DPS, cops sued for $1-M

Posted on Aug 07 2000

A family from San Antonio on Friday filed a $1 million civil suit in the U.S. District Court against the CNMI government, the Department of Public Safety and a dozen police officers, alleging illegal detention and manhandling during a series of arrests last year.

Roman Taisacan Cabrera, his wife Isabelle Torres and their three sons Roman Jr., Ian and Aaron accused the police of negligence, recklessness and wantonness before, during and after the criminal arrests that occurred July 2, 1999 at their homes and at work.

They are seeking punitive damages of at least a million dollars as well as an additional award to be determined during the trial for compensatory, public disgrace, lost wages, attorney’s fees, costs of the lawsuit and other monetary relief.

Based on the complaint filed by their lawyer Joseph A. Arriola, the Cabrera family claimed their constitutional rights were violated when a DPS tactical team stormed their San Antonio house late afternoon of July 2, using extreme force and without warrant.

The police allegedly pointed guns at their heads, even slammed one of them against his pickup truck and searched their houses while in front of minor children at that time of their arrests.

Mr. Cabrera, Roman Jr. and Ian were seized at the residence, and Aaron was arrested outside his place of employment, according to the complaint.

The defendants claimed they were detained for four days without being charged, nor given court hearing and legal representation.

No formal charges

They said in the complaint that an arrest warrant had been made out and signed and issued on July 2, 1999, a full week after the alleged criminal offense. This was not stamped by the court’s clerk.

“Plaintiffs were released without a bail hearing or bail having been paid to the court, after having been incarcerated for four days without a formal charge being laid and without having been brought before a judge as required by law,” stated the complaint.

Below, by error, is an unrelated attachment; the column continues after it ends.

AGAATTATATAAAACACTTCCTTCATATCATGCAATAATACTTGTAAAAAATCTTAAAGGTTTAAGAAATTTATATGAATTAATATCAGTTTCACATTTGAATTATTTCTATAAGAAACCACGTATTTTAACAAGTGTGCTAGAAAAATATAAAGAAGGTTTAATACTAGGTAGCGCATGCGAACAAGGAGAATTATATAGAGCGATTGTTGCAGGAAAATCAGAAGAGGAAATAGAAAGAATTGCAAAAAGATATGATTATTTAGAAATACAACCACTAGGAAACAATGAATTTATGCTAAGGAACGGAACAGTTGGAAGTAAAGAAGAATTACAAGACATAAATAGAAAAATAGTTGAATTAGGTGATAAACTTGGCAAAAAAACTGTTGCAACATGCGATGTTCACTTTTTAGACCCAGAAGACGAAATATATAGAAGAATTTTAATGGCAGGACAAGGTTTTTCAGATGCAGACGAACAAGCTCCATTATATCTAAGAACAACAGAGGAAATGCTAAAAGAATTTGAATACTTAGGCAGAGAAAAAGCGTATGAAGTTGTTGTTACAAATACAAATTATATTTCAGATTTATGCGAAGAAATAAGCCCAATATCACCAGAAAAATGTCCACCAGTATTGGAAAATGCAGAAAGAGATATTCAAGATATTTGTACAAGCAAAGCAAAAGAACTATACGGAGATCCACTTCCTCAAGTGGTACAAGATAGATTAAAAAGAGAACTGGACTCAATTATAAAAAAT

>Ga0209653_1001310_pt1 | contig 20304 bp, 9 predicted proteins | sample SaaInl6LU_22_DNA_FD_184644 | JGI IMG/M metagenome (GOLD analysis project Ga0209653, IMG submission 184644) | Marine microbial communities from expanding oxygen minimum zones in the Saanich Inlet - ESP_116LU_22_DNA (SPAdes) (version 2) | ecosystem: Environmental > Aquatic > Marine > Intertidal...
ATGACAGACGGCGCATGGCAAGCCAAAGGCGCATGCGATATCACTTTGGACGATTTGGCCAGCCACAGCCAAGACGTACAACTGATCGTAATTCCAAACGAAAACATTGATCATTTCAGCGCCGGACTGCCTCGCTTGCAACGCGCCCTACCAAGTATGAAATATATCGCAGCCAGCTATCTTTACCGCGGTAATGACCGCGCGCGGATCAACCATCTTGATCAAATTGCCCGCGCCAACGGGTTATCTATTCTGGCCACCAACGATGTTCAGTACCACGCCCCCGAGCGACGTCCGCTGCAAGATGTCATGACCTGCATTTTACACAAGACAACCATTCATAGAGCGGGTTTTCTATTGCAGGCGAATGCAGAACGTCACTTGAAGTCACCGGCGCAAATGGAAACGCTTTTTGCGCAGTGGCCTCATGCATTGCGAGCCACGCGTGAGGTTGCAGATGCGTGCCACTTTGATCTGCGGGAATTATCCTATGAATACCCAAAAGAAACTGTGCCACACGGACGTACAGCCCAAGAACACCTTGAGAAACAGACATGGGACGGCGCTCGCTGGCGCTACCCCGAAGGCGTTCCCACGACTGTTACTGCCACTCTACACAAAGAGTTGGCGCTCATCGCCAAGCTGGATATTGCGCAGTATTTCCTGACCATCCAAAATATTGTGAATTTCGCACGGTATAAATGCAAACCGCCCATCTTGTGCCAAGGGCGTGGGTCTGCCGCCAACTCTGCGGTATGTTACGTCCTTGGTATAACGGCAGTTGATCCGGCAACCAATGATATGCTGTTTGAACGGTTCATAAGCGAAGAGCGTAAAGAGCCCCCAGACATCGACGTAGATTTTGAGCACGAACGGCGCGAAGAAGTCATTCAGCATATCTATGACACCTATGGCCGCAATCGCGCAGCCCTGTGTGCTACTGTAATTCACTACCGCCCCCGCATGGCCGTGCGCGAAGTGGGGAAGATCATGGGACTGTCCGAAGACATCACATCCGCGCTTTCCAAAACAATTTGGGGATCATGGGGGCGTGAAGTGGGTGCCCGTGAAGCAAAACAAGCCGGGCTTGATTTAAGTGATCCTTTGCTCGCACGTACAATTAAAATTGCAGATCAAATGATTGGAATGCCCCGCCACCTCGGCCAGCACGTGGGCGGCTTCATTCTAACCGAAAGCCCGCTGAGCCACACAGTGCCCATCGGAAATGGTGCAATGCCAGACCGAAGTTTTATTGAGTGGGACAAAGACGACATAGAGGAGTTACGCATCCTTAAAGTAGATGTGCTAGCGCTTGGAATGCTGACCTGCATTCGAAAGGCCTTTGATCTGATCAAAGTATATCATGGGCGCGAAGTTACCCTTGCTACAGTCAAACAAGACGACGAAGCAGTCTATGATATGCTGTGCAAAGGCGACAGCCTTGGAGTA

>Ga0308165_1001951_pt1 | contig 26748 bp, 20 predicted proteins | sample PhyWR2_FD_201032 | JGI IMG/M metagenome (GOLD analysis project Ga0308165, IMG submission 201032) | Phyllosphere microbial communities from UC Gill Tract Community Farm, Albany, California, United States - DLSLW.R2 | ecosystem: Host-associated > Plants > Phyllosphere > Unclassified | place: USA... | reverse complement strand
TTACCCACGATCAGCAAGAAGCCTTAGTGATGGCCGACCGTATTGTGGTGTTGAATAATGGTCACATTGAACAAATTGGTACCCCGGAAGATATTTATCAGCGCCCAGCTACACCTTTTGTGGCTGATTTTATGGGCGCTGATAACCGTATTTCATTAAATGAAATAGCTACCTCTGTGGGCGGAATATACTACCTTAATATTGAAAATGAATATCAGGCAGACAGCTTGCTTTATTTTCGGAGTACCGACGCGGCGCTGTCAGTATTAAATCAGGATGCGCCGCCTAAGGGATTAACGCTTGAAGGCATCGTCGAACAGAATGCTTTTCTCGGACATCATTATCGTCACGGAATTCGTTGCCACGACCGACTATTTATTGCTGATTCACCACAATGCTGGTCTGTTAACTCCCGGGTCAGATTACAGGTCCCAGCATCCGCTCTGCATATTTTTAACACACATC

In naming one of the police officers sued by the family, the Cabreras said officer Hillary Tagabuel visited Roman Jr. at the prison asking him to sign a consent to search his house, but he refused.

They also claimed that the police returned to search Roman Jr.’s house later after his arrest without a warrant.

He, along with his father and brother Ian maintained they were arrested illegally based on unlawful entry into the family home without judicial authorization, and based on arrest warrants signed after the July 2 incidents.

The suit painted them as victims of warrantless and illegal entry and arrest, noting the reasons for that police actions were based on alleged events that took place June 26, 1999.

The complaint, however, did not provide details of that incident, but the Attorney General’s Office brought criminal charges against Mr. Cabrera, Roman Jr., Aaron and Conrad Sablan Montano on July 12, 2000.


In seeking damages, the Cabreras claimed in the suit humiliation, public disgrace, physical and mental distress resulting from the arrests.

Roman Jr. even had to be rushed to the Commonwealth Health Center for treatment of his asthma due allegedly to the injuries and stress he sustained as a result of the arrests.

Ian, who was 18 at that time of the arrest and was suffering from high fever, was jailed alongside adult inmates — an experience he found “harrowing” given his age, lack of prison experience and absence of criminal history, the complaint said.

The arrests led to a “general panic” on the Cabrera compound, with all members of the family, including the minor children, “afraid for their own and each others safety,” it added.

Mrs. Cabrera, who allegedly was not allowed to speak to her husband and her sons during the four days they were in prison, “continues to have nightmares as a result of her experiences,” the complaint said.

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